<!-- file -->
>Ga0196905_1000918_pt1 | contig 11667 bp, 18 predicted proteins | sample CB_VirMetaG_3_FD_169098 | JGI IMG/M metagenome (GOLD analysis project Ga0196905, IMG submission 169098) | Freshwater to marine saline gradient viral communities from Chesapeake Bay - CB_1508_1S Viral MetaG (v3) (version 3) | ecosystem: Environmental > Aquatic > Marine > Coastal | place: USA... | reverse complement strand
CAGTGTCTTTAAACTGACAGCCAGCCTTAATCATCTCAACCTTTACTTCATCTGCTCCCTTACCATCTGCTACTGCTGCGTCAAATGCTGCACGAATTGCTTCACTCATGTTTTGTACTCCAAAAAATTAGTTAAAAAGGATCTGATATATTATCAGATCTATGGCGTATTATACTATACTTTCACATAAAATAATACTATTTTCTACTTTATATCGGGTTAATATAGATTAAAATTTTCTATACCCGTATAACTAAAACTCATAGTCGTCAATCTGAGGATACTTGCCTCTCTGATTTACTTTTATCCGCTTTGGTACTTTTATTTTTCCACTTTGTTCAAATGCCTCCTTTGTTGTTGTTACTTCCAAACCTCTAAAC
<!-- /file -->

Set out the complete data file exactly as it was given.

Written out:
>Ga0196905_1000918_pt1 | contig 11667 bp, 18 predicted proteins | sample CB_VirMetaG_3_FD_169098 | JGI IMG/M metagenome (GOLD analysis project Ga0196905, IMG submission 169098) | Freshwater to marine saline gradient viral communities from Chesapeake Bay - CB_1508_1S Viral MetaG (v3) (version 3) | ecosystem: Environmental > Aquatic > Marine > Coastal | place: USA... | reverse complement strand
CAGTGTCTTTAAACTGACAGCCAGCCTTAATCATCTCAACCTTTACTTCATCTGCTCCCTTACCATCTGCTACTGCTGCGTCAAATGCTGCACGAATTGCTTCACTCATGTTTTGTACTCCAAAAAATTAGTTAAAAAGGATCTGATATATTATCAGATCTATGGCGTATTATACTATACTTTCACATAAAATAATACTATTTTCTACTTTATATCGGGTTAATATAGATTAAAATTTTCTATACCCGTATAACTAAAACTCATAGTCGTCAATCTGAGGATACTTGCCTCTCTGATTTACTTTTATCCGCTTTGGTACTTTTATTTTTCCACTTTGTTCAAATGCCTCCTTTGTTGTTGTTACTTCCAAACCTCTAAAC